SANDMAN SEASON OF MISTS!! YES YES! FREAKIN’ YES!! Top ten material, no argument!! By the way, I love the Thor from Sandman! Also, the sexual tension between Bast and Dream is a pleasure to read, very akward stuff!
I’m actualy thinking about buying that today. Hm, top ten, it’s a classic… maybe I should?
I just read All Star Superman vol.1 yesterday for a third time! Let me make something clear, I DO NOT LIKE SUPERMAN. Somehow, Morrison and Quitely’s potrayal, BRILLIANT!! Love it! This book makes me want to go out and by all the Superman comics I can get my hands on! The only problem with this, i’d be wasting a lot of money because none of it even compares to this.
It just occured to be Geoff Johns was only on the list once (if i’m not mistaken). niiiiiiiiiiiice, his stories, although enjoyable, aren’t masterworks.
Miller time ahead indeed.

I didn’t vote for Maus because I didn’t think it was a storyline. It’s amazing and one of my favorite comic books ever, tho, and I’m happy to see it here.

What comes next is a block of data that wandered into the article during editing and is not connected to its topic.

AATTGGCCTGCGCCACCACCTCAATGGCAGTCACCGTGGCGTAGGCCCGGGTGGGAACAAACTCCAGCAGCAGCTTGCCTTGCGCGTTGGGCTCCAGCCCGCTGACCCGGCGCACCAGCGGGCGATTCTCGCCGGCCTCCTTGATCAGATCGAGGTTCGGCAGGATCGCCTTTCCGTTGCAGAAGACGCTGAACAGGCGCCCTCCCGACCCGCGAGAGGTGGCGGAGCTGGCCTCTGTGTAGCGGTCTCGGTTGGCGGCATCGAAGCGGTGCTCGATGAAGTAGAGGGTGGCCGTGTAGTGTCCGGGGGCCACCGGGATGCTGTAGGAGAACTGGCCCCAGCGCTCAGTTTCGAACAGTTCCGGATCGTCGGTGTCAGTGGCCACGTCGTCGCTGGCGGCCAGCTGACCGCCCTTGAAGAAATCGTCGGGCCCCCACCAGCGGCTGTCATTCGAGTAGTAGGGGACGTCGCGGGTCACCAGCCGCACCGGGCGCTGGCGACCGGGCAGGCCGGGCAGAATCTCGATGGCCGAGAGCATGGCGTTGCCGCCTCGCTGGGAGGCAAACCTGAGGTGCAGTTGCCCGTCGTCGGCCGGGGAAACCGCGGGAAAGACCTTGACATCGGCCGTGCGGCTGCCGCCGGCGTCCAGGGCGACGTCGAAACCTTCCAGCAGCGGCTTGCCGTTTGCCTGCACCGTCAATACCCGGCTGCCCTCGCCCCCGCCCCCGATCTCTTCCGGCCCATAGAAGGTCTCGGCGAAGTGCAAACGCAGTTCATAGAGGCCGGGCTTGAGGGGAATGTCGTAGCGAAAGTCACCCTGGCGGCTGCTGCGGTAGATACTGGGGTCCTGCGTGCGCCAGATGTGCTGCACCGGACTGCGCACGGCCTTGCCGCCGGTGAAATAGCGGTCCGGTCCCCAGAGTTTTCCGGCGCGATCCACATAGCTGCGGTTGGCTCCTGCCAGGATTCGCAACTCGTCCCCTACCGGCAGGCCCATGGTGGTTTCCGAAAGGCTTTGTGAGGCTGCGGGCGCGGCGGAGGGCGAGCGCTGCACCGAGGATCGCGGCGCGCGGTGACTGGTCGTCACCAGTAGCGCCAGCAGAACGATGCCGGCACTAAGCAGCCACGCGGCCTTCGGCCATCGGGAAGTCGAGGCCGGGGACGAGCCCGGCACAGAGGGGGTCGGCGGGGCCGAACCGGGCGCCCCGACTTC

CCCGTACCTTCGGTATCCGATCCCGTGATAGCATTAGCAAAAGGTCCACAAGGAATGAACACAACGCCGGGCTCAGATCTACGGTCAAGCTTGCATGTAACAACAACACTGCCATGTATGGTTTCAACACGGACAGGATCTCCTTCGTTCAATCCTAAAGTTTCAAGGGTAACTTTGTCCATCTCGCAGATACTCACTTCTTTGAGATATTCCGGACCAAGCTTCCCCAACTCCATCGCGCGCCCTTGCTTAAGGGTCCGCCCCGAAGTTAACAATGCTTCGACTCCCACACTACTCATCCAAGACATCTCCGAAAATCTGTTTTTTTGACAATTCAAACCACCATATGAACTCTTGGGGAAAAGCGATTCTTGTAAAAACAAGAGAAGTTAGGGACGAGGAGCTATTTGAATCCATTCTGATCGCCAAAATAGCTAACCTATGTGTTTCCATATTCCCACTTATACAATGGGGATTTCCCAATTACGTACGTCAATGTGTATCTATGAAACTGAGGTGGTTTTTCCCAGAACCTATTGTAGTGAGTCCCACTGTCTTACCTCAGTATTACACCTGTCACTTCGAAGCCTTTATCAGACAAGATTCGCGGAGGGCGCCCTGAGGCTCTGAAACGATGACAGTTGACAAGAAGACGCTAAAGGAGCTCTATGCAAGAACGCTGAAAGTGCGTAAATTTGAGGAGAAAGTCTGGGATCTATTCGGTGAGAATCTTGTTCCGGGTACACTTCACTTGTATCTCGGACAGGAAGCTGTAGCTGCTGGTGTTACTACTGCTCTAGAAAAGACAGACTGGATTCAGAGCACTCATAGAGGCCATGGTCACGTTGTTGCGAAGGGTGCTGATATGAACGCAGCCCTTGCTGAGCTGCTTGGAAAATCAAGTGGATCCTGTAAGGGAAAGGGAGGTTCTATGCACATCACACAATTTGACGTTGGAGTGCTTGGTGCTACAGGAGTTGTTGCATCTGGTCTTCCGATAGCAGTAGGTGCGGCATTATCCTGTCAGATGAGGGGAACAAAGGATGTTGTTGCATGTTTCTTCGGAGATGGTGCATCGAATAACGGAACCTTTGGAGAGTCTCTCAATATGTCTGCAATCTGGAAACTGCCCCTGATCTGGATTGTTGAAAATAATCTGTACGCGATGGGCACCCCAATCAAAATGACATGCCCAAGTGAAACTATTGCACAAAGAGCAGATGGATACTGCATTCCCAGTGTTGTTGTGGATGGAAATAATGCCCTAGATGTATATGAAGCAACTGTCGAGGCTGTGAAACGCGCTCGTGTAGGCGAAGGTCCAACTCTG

Kingdom Come was cool. It was probably the last time I was interested in Alex Ross.

Seasons of Mist was the point where Gaiman had pretty much completely shaken free of his Moore trappings.

Oh, Crisis. Such big fun. But, I think, largely to blame for the retcon culture that permeates comics now.

All Star Superman didn’t interest me much when it was coming out. But read all at once it is a wonderful story.

ALL of these storylines have bee read by me.
ALL are worthy of the TOP 10.

Just finished reading Kingdom Come last night. Truly awesome story. I can’t say enough good things about it.

Wasn’t impressed by Crisis, thought it was kind of boring. Haven’t read the others listed here.